Generally, I'm not a fan of war movies. The John Wayne soldier flicks and similar movies from decades ago never appealed to me, primarily because the seemed to have too simplistic a perspective of war. Aside from Platoon and Full Metal Jacket--two movies that delved deep into the psychological trauma of war--I can't recall a war film I've liked.
Jarhead has been collecting dust atop my DVD player for a week or so, primarily because I had little interest in seeing it. I skipped many of the reviews when it opened, so I had little idea what to expect. Figuring Jarhead was Donnie Darko in a Marine uniform, I avoided the movie until I had nothing left to entertain me this weekend.
I'm sorry I waited.
Jake Gyllenhaal plays Anthony Swofford, a young marine who finds himself fighting in the Gulf War soon after enlisting. Swofford comes from a dysfunctional family, and enlists mostly because he has few other options. Desperate to belong to something, Swofford soon discovers that the present day Corps is disorganized, outdated and nearly irrelevant. He and his fellow jarheads spend months in the desert waiting for instructions that will activate their unit; each marine kills time the best way he can, as each tries to stay focused on goals and their inter-unit bond. In the end, Swofford seems to recognize that the Marine Corps. he thought he was enlisting in is really a myth.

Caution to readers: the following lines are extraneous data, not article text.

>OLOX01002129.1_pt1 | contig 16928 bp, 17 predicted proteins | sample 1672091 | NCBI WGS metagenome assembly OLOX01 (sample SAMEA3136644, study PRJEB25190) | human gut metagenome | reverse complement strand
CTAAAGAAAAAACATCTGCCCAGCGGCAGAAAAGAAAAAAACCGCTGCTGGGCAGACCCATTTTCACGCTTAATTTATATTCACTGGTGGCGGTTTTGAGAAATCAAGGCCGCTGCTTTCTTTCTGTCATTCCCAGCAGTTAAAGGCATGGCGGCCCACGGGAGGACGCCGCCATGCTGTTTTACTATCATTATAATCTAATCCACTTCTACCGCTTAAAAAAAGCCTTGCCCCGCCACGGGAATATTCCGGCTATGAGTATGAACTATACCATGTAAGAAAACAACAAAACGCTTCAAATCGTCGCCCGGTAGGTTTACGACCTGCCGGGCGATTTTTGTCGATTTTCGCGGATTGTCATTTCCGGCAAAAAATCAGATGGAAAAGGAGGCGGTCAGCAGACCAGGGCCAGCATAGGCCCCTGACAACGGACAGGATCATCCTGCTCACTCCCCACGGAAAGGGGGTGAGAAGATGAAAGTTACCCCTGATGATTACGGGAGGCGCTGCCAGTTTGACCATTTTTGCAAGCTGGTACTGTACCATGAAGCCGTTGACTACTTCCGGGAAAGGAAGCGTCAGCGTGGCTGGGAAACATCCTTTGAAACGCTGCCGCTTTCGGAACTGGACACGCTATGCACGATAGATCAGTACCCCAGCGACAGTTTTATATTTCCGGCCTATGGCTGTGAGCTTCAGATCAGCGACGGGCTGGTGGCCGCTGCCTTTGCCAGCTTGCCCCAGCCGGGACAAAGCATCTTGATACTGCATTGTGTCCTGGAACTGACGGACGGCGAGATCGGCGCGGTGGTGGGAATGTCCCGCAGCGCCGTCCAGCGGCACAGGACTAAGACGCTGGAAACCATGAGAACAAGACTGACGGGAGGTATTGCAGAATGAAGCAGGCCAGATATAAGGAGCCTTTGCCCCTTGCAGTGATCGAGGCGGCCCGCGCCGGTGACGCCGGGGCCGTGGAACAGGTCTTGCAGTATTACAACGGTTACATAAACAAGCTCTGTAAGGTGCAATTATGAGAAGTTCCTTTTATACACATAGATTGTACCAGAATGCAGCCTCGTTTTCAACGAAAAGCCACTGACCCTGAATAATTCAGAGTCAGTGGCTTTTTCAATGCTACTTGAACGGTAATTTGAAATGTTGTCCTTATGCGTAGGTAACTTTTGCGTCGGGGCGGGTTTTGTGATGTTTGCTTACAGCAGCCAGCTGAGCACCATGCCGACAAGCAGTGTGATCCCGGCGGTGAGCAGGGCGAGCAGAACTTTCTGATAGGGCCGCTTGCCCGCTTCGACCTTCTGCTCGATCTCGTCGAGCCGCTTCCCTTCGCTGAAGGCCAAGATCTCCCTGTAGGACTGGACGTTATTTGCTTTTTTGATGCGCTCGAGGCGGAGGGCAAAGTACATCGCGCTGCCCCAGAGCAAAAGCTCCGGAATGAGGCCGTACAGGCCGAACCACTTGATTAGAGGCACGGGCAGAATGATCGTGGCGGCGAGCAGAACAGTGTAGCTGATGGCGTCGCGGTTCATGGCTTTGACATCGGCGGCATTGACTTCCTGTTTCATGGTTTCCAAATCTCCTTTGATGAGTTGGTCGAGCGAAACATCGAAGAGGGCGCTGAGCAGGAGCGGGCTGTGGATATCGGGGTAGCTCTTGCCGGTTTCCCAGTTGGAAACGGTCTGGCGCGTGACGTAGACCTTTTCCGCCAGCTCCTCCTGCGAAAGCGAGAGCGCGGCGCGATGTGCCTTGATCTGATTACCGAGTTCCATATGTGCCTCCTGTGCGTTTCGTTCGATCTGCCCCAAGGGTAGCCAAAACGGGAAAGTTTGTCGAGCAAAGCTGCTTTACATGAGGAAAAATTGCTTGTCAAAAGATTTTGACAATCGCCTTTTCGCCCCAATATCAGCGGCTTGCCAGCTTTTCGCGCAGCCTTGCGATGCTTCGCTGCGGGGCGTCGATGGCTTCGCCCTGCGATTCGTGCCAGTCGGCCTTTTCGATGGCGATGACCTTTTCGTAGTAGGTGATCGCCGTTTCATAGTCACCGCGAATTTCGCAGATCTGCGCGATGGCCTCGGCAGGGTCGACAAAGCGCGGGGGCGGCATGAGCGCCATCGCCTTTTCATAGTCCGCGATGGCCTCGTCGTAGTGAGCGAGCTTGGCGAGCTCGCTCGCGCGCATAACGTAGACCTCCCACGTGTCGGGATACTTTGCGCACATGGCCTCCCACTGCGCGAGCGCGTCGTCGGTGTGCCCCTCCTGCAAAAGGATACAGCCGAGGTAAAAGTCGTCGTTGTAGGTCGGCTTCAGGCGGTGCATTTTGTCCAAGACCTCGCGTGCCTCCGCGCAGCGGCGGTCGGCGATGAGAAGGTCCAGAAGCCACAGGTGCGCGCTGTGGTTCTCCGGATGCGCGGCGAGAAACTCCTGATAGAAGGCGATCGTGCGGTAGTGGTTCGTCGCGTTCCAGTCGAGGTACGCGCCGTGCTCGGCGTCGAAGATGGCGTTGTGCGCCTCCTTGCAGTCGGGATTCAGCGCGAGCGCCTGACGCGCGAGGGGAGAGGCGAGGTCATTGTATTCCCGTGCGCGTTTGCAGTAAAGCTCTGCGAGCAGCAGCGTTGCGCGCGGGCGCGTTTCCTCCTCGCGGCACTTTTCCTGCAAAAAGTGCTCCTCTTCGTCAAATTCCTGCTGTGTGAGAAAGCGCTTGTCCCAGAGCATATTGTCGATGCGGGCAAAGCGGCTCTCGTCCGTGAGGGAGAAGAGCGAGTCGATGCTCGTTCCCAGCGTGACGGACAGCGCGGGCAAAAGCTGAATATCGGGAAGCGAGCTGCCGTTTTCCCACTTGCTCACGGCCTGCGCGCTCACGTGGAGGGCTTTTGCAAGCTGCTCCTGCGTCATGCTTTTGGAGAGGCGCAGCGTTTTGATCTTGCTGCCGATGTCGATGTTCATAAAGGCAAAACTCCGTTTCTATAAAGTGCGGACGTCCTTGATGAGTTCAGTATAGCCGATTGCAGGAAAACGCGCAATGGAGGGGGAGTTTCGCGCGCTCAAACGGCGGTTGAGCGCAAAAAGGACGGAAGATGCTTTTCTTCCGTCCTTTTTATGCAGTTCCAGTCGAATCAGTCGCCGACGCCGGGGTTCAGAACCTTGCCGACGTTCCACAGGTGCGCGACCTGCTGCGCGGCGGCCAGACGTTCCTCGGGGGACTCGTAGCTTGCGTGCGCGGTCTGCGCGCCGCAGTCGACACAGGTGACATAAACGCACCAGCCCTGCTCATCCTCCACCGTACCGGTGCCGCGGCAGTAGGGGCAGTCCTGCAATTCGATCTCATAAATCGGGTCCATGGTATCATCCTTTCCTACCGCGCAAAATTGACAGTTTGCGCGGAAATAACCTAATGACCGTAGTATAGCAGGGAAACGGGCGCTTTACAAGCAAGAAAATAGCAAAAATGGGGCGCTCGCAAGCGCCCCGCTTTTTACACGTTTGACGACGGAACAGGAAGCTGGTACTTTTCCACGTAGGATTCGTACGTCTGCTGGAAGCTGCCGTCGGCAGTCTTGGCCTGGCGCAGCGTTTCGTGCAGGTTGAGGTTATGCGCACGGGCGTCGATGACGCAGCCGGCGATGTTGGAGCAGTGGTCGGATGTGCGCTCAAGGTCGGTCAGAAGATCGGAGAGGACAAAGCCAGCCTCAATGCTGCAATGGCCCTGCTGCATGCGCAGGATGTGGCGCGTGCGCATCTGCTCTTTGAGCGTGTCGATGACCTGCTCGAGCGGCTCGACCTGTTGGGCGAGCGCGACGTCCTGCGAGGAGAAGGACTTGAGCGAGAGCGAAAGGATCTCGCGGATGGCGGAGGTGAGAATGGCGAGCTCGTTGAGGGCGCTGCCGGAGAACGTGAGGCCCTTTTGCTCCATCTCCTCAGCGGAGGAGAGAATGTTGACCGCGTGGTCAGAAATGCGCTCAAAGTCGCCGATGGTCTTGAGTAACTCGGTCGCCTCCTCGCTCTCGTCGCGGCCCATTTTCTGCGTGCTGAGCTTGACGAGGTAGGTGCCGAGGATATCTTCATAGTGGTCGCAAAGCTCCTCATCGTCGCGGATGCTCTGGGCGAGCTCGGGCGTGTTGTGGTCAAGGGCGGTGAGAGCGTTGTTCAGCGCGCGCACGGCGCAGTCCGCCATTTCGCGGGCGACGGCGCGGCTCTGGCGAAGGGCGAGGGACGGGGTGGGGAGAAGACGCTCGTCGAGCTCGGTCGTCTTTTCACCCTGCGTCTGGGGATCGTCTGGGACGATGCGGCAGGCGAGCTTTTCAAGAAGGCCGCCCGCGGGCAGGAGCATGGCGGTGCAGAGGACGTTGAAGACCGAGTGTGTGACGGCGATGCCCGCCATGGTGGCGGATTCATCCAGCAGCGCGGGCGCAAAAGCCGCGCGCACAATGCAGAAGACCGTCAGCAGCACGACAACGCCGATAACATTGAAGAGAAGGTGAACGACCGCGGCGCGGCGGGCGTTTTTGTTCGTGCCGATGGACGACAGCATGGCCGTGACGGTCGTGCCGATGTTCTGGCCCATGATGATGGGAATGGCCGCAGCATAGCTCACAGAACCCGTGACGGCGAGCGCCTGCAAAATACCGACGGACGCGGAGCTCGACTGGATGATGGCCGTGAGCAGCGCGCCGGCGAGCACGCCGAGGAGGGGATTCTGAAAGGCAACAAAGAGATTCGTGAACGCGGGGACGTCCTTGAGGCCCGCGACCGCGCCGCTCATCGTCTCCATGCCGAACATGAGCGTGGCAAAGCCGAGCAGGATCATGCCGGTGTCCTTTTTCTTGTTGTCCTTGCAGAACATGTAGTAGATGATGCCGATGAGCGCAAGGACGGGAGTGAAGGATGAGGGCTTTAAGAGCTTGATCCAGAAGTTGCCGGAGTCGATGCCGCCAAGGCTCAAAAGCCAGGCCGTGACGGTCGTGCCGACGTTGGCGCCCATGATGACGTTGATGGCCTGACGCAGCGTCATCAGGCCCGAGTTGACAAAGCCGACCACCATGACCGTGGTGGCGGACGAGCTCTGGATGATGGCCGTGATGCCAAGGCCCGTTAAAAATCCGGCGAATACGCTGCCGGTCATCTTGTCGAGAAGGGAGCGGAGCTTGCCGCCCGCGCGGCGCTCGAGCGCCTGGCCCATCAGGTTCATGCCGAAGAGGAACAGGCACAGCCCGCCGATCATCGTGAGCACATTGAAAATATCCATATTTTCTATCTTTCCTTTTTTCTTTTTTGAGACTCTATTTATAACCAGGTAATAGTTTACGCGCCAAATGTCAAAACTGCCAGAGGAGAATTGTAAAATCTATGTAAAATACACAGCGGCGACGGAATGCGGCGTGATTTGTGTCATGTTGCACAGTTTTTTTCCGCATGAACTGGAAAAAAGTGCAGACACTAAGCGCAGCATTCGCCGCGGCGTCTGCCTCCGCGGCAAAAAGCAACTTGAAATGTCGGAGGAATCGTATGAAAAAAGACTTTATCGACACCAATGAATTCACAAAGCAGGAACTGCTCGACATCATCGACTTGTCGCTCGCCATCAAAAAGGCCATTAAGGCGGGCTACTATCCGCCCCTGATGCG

Jarhead can't really be categorized as a war movie. The movie pulls back the curtain on the military lifestyle, but the film could be about corporate America, politics, organized religion or many other societal constructs that is more legend these days than substance. I'm glad I finally saw it. You should too. ***